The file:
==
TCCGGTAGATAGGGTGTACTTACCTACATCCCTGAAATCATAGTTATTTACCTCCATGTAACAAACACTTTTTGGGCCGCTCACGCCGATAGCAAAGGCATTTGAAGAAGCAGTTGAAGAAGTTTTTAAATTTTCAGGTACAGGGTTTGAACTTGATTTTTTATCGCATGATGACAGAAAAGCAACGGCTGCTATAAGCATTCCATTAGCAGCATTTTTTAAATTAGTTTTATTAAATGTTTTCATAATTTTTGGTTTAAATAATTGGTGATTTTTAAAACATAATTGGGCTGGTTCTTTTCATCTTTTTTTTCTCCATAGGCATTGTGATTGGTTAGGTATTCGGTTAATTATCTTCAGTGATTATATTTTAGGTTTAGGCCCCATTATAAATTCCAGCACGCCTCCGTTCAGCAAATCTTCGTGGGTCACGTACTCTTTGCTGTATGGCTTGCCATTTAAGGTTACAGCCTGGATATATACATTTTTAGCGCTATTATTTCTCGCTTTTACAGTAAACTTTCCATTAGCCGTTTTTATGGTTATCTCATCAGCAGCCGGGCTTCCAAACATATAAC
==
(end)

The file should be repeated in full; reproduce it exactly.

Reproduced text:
TCCGGTAGATAGGGTGTACTTACCTACATCCCTGAAATCATAGTTATTTACCTCCATGTAACAAACACTTTTTGGGCCGCTCACGCCGATAGCAAAGGCATTTGAAGAAGCAGTTGAAGAAGTTTTTAAATTTTCAGGTACAGGGTTTGAACTTGATTTTTTATCGCATGATGACAGAAAAGCAACGGCTGCTATAAGCATTCCATTAGCAGCATTTTTTAAATTAGTTTTATTAAATGTTTTCATAATTTTTGGTTTAAATAATTGGTGATTTTTAAAACATAATTGGGCTGGTTCTTTTCATCTTTTTTTTCTCCATAGGCATTGTGATTGGTTAGGTATTCGGTTAATTATCTTCAGTGATTATATTTTAGGTTTAGGCCCCATTATAAATTCCAGCACGCCTCCGTTCAGCAAATCTTCGTGGGTCACGTACTCTTTGCTGTATGGCTTGCCATTTAAGGTTACAGCCTGGATATATACATTTTTAGCGCTATTATTTCTCGCTTTTACAGTAAACTTTCCATTAGCCGTTTTTATGGTTATCTCATCAGCAGCCGGGCTTCCAAACATATAAC